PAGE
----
Anonymous asked in Entertainment & MusicMusicClassical · 1 decade ago

Franz Liszt's 3d piano concerto in E Flat Major?

How much is known about Liszt 3d piano-concerto in E Flat Major???

Comparing it to the other two (No. 1in E Flat and No. 2 in A) would you say it is more difficult technically, less difficult or about the same???

Why is it not so popular like the other two???

3 Answers

  • 1 decade ago
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    The Liszt piano concertos are not the most difficult concerti composed. Yes they pose technical challenges, but remember, Liszt was a pianist, and many of his compositions have patterns that fit the hand are definitely accessible. I have studied the first two Liszt Concerti and nothing stands out as a true technical challenge. Someone suggested that they are not popular, but they are. The first is often played and in the standard repertoire of almost all professional concert artists.

    Here are a couple things that make these pieces unique, then I'll go into the 3rd.

    First Piano Concerto (Triangle Concerto)

    One of the most unique characteristics of this piece is the use of triangle! This piece is considered the first piece to utilize this percussion instrument. Its first appearance is in a very catchy rhythmical pattern in the 3rd movement.

    The second movement does what many thought that Liszt couldn't do! He composes one of the most lyrical melodies of the romantic generation and ends the movement with serenity and grace.

    The piece is very virtuosic but everything is doable. The patterns have such challenges but nothing is impossible in Liszt. The orchestration happens to be very good for this piece. He balances the solo part out very well with the accompaniment. Remember, Liszt was one who started the tone poems so he understood how to compose for an orchestra. Chopin on the other hand was a poor orchestrator. Liszt was different than his romantic colleagues in terms of orchestration. He prefered clarity over dense textures like Brahms, Wagner and Berlioz used. Liszt wanted everything to be heard and for him less was better.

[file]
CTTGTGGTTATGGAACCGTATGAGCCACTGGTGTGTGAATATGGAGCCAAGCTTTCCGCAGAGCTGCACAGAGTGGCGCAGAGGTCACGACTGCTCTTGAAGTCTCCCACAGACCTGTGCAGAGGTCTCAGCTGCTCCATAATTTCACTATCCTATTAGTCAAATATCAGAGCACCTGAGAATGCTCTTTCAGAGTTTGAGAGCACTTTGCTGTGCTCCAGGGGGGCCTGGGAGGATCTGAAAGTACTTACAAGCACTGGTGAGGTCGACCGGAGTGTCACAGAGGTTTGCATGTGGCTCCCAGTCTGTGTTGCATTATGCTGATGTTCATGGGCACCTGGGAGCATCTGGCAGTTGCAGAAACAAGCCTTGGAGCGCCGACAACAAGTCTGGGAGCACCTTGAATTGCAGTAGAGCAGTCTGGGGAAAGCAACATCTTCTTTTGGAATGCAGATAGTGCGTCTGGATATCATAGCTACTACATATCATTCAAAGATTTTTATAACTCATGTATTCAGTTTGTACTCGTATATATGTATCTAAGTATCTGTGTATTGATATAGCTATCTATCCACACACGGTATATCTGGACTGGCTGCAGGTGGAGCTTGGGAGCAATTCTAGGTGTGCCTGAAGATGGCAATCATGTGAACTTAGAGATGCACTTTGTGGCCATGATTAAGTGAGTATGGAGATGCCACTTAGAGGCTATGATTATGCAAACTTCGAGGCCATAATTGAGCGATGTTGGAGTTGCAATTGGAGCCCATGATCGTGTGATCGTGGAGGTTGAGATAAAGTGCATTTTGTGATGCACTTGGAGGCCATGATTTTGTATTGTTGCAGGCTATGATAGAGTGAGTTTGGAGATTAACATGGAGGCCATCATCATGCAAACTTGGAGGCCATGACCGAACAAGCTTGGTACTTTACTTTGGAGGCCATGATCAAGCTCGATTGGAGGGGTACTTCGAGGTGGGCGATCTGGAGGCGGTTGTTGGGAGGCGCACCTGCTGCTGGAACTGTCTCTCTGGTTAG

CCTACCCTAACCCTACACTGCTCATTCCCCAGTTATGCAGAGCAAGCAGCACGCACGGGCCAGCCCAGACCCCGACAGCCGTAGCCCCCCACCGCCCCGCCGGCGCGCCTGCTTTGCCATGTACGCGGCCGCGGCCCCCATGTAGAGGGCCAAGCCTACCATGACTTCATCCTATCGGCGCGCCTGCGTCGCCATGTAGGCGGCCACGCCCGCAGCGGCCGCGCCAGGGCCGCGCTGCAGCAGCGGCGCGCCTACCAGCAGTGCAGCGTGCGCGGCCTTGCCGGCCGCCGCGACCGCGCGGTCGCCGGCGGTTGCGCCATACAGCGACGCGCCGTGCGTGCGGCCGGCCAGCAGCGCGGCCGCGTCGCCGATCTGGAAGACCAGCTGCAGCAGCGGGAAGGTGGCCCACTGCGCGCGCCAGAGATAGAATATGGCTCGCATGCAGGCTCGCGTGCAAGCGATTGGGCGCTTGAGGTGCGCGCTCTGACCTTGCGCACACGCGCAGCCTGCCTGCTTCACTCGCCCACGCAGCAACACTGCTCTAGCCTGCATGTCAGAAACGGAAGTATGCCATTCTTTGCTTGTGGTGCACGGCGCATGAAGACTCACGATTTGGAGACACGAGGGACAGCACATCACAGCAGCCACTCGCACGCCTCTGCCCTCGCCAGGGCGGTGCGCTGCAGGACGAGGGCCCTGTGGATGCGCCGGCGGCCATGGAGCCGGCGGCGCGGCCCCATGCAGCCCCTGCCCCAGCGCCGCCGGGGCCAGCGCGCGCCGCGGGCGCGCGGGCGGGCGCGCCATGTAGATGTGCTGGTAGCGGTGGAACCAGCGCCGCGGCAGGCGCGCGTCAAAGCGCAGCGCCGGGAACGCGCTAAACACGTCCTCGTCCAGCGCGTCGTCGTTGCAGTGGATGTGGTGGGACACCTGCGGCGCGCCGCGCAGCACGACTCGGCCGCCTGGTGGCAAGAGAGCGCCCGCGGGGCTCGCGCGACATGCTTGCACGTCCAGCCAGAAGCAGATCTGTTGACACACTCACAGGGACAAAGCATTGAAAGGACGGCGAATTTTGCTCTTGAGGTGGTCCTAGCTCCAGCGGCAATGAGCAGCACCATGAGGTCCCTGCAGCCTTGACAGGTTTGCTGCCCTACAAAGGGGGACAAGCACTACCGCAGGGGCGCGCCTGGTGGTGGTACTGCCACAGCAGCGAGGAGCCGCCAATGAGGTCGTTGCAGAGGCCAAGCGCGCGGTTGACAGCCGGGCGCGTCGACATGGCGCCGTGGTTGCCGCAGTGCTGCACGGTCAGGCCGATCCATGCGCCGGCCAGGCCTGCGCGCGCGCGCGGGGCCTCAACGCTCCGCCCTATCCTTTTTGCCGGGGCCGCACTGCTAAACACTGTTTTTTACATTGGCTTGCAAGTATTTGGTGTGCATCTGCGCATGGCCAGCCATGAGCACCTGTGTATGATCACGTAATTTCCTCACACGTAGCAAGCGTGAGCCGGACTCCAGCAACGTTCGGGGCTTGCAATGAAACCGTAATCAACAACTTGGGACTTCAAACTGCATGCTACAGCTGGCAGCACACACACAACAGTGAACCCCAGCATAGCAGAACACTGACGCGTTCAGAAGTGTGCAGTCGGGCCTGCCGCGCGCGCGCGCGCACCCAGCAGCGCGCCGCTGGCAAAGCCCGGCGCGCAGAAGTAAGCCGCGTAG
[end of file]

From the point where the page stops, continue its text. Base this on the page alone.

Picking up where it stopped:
Like his Sonata, there are 4 movements but there are no breaks between movements. They move seamlessly with no pauses. The big bravura ending makes this piece an audience buster!

    And the piece was premiered by Liszt at the piano and Berlioz conducting. That gave the piece a great send off but for what it is now, there have been many horrible displays of showmanship when pianists perform this piece. Still, it is a master piece.

    Second Piano Concerto

    Liszt took the challenge of creating a massive work for piano and orchestra that rivals Schubert's Wanderer Fantasy. A predecessor of Hindemith's Symphonic Metamorphosis, this piece takes a theme and Liszt transforms the theme (thematic transformation). This is not like a set of variations, more like morphing and mutating the theme. He did this in the b minor sonata as well. He originally titled the piece Concertant Symphonique as he thought it best represented what he was trying to do. Another influence of this piece was Weber's Konzerstucke for piano and orchestra.

    Unlike the first which has movements, this piece is like Weber's as one long continuous piece that unfolds gradually. And unlike the first which is a pianist's dream of bravura and flash, the piano part in the 2nd concerto is a member of the orchestra. Hence the title Concertant Symphonique. Liszt regarded the piano part as a member of the orchestra and not a solo part. As well, the technical demands of this piece are much less than the first.

    Part of the fame of this piece was Liszt's refusal to allow his students to perform it. Unlike the first which he always wanted his students to perform to demonstrate their agility on the keyboard, he felt many of his students could not pull off this piece because of the musical difficulties. Eventually his students and himself performed and the wait was worth it! By refusing performances of this piece he created the expectation of something great and to his surprise, his students' performance won great revues and acclaim.